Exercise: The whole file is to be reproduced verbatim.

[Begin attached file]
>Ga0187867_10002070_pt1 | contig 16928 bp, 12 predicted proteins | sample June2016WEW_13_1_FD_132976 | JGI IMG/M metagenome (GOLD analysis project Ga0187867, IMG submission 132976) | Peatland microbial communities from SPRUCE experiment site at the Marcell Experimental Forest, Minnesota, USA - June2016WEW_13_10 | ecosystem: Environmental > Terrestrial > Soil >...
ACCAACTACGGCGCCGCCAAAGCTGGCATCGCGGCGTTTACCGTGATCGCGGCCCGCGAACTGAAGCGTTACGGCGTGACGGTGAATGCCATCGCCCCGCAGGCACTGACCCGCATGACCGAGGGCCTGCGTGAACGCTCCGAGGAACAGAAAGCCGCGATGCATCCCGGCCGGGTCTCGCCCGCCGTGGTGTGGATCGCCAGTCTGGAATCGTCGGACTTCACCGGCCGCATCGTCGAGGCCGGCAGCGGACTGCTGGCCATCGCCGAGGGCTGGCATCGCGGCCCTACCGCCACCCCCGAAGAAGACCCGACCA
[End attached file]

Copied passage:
>Ga0187867_10002070_pt1 | contig 16928 bp, 12 predicted proteins | sample June2016WEW_13_1_FD_132976 | JGI IMG/M metagenome (GOLD analysis project Ga0187867, IMG submission 132976) | Peatland microbial communities from SPRUCE experiment site at the Marcell Experimental Forest, Minnesota, USA - June2016WEW_13_10 | ecosystem: Environmental > Terrestrial > Soil >...
ACCAACTACGGCGCCGCCAAAGCTGGCATCGCGGCGTTTACCGTGATCGCGGCCCGCGAACTGAAGCGTTACGGCGTGACGGTGAATGCCATCGCCCCGCAGGCACTGACCCGCATGACCGAGGGCCTGCGTGAACGCTCCGAGGAACAGAAAGCCGCGATGCATCCCGGCCGGGTCTCGCCCGCCGTGGTGTGGATCGCCAGTCTGGAATCGTCGGACTTCACCGGCCGCATCGTCGAGGCCGGCAGCGGACTGCTGGCCATCGCCGAGGGCTGGCATCGCGGCCCTACCGCCACCCCCGAAGAAGACCCGACCA